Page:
Photos by Lauren Thomas
A prayer went out over the intercom at Ulster County Fairgrounds last Sunday, directing each person to turn their spirituality’s focus to the four cardinal directions — north, south, east and west.
A shrill, warbling cry of song and prayer — steeped in Native American and African customs — washed over a large group of mostly women standing in front of the main stage. All around them — clutched in hands, slung over their shoulders, or for sale or trade in a booth — were drums.
Members of the Million Women Drummers Gathering (MWDG) met at the fairgrounds on the weekend to call attention to tree conservation and the environment.
“It’s a call from women who care about trees and who love to drum,” explained Ubaka Hill, the group’s founder.
Hill herself is an accomplished musician, drummer and teacher. She helped form the group with a mission to create something — rather than protest. The women see their mission as planting trees that will one day grow into wood used for new drums.
While the group has a focus on the wood for all kinds of drums — djembes, congas and Native American tribal drums — they also aim to help preserve the future of all wooden instruments by planting trees or donating to forestry programs.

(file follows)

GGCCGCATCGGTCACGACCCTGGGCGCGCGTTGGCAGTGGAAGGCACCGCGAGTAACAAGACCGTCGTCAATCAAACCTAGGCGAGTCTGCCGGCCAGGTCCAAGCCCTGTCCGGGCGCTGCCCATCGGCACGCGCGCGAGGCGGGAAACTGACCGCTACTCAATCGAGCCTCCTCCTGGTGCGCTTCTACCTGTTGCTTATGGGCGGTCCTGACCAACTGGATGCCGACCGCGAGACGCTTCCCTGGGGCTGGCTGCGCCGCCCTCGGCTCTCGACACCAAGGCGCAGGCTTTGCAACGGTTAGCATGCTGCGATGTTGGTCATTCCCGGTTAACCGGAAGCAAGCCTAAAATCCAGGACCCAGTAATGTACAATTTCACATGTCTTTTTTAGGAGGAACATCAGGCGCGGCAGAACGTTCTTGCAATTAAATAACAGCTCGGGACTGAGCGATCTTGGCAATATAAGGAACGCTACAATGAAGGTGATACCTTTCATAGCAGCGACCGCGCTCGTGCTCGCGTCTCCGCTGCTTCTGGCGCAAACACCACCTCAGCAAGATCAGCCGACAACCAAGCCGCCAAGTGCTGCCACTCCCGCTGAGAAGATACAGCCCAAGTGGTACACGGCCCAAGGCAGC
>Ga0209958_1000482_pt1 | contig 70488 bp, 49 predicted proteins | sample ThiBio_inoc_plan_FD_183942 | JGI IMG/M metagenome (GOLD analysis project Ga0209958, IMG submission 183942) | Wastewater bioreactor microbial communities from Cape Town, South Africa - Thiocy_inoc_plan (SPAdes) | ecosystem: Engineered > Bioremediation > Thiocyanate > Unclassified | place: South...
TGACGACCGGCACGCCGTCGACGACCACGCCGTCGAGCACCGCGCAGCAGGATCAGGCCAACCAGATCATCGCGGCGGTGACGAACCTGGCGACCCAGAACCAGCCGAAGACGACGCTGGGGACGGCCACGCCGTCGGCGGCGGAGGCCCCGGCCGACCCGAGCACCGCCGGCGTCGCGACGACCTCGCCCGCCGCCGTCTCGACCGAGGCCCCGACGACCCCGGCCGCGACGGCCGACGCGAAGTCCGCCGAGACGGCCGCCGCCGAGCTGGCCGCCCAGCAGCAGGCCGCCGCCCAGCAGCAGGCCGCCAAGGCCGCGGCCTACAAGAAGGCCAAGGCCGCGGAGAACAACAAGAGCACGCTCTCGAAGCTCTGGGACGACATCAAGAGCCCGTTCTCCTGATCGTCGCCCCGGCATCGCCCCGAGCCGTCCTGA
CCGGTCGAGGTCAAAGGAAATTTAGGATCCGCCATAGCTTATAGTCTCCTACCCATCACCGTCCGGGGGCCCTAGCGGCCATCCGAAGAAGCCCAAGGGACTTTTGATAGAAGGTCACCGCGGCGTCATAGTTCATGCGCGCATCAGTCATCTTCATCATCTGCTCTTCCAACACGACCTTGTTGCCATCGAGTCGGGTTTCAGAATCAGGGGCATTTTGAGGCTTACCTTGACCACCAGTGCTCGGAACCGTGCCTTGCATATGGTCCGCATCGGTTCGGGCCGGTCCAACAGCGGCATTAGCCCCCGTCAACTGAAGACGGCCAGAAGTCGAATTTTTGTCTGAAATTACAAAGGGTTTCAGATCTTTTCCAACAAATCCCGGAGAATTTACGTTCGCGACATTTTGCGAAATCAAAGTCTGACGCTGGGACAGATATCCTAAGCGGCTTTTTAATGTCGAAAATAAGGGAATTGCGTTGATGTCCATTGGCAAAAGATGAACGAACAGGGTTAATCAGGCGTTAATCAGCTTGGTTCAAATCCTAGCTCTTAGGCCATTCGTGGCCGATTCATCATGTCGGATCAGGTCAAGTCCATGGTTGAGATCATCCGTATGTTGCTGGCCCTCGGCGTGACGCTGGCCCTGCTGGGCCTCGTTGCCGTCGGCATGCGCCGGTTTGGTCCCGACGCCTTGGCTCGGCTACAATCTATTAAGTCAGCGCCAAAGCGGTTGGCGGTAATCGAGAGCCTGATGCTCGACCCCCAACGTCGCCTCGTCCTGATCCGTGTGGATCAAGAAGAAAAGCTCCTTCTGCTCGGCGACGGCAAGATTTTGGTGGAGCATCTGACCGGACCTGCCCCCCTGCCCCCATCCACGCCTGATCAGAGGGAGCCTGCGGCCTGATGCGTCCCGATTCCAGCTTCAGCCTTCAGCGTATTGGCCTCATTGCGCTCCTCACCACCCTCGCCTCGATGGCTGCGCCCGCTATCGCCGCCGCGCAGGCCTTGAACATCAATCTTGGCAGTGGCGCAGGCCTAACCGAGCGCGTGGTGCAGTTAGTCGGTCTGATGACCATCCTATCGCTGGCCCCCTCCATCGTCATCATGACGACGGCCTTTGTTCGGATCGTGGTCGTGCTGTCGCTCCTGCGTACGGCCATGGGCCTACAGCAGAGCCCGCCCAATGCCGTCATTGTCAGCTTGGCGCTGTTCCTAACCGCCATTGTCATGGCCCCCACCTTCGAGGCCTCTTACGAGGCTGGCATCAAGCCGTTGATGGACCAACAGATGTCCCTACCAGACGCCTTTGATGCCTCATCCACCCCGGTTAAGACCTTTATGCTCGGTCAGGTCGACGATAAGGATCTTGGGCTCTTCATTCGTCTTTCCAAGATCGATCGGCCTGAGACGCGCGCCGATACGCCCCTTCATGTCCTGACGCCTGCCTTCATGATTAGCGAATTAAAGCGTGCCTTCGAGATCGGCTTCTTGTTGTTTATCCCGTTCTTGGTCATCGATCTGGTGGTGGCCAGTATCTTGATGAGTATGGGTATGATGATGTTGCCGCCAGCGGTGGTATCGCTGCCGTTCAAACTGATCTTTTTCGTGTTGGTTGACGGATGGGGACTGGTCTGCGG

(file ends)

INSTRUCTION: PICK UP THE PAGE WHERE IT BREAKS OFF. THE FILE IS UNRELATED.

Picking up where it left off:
“When I say ‘wooden instrument,’ I mean from the orchestra pit to the dusty village gathering,” Hill explained.
Tonewood — like mahogany, ash, ebony and rosewood — plays a vital role in constructing musical instruments from the string section to percussion. The MWDG seeks to ensure these important plant species remain.
Part of Sunday’s gathering included an instrument “Swap Fest” where people could trade used wooden instruments so they didn’t go to waste.
“We actually don’t have to cut another tree to put another wooden instrument into an adult’s or child’s hands,” she said.
Various branches of the MWDG have sprung up in North America and other parts of the world. There’s an Ulster County branch, a Catskill branch and ones from Albany, Minnesota, Ontario, Western New York, Florida and even Australia.
Sunday’s gathering is also important for feminist reasons. Women and girls in many cultures — and many musical genres — face discouragement from playing the drums. The group also acts as a vehicle for women drummers to show solidarity with each other.
Ruth Staber, the director of communications for MWDG, said she didn’t think musicians in general often thought about where the wood for their instruments comes from and how it is harvested.
“The drummers were not having the conversation,” Staber said.
At noon, the women gathered for the “One Heart World Rhythm Tree Coherence” — a special drum ceremony where MWDG members in New Paltz drummed together with other branches around the globe.
Spirit of Thunderheart, an all-women Native American drum ensemble, was on hand at the event to perform — as was Edwina Lee Tyler, an expert African drum player who is considered the “Drum Grandmother.”
Tyler came onto the scene with her first records back in the 1980s, but she also defied gender norms as one of the first women to gain fame in traditionally male-only West African drum styles.
Million Women Drummers Gathering started getting organized back in 2010, but they officially launched last year with an event at Colony Café in Woodstock.
They hope to have a gathering similar to last week’s event every three years.